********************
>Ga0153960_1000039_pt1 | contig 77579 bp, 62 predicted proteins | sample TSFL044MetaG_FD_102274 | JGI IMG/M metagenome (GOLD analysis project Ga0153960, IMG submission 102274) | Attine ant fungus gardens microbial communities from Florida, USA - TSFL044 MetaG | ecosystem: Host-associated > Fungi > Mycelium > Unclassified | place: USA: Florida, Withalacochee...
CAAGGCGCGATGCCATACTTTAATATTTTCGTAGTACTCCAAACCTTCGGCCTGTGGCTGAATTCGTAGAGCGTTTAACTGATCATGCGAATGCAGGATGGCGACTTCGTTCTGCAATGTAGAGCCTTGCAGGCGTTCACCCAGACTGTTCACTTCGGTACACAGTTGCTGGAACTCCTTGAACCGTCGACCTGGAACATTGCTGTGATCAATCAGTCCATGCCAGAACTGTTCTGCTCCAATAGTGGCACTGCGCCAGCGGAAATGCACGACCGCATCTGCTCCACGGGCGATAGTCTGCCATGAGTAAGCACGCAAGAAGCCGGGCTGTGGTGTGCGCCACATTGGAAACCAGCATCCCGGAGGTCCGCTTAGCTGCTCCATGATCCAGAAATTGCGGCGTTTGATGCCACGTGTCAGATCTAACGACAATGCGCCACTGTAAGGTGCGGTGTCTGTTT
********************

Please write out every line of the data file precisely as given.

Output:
>Ga0153960_1000039_pt1 | contig 77579 bp, 62 predicted proteins | sample TSFL044MetaG_FD_102274 | JGI IMG/M metagenome (GOLD analysis project Ga0153960, IMG submission 102274) | Attine ant fungus gardens microbial communities from Florida, USA - TSFL044 MetaG | ecosystem: Host-associated > Fungi > Mycelium > Unclassified | place: USA: Florida, Withalacochee...
CAAGGCGCGATGCCATACTTTAATATTTTCGTAGTACTCCAAACCTTCGGCCTGTGGCTGAATTCGTAGAGCGTTTAACTGATCATGCGAATGCAGGATGGCGACTTCGTTCTGCAATGTAGAGCCTTGCAGGCGTTCACCCAGACTGTTCACTTCGGTACACAGTTGCTGGAACTCCTTGAACCGTCGACCTGGAACATTGCTGTGATCAATCAGTCCATGCCAGAACTGTTCTGCTCCAATAGTGGCACTGCGCCAGCGGAAATGCACGACCGCATCTGCTCCACGGGCGATAGTCTGCCATGAGTAAGCACGCAAGAAGCCGGGCTGTGGTGTGCGCCACATTGGAAACCAGCATCCCGGAGGTCCGCTTAGCTGCTCCATGATCCAGAAATTGCGGCGTTTGATGCCACGTGTCAGATCTAACGACAATGCGCCACTGTAAGGTGCGGTGTCTGTTT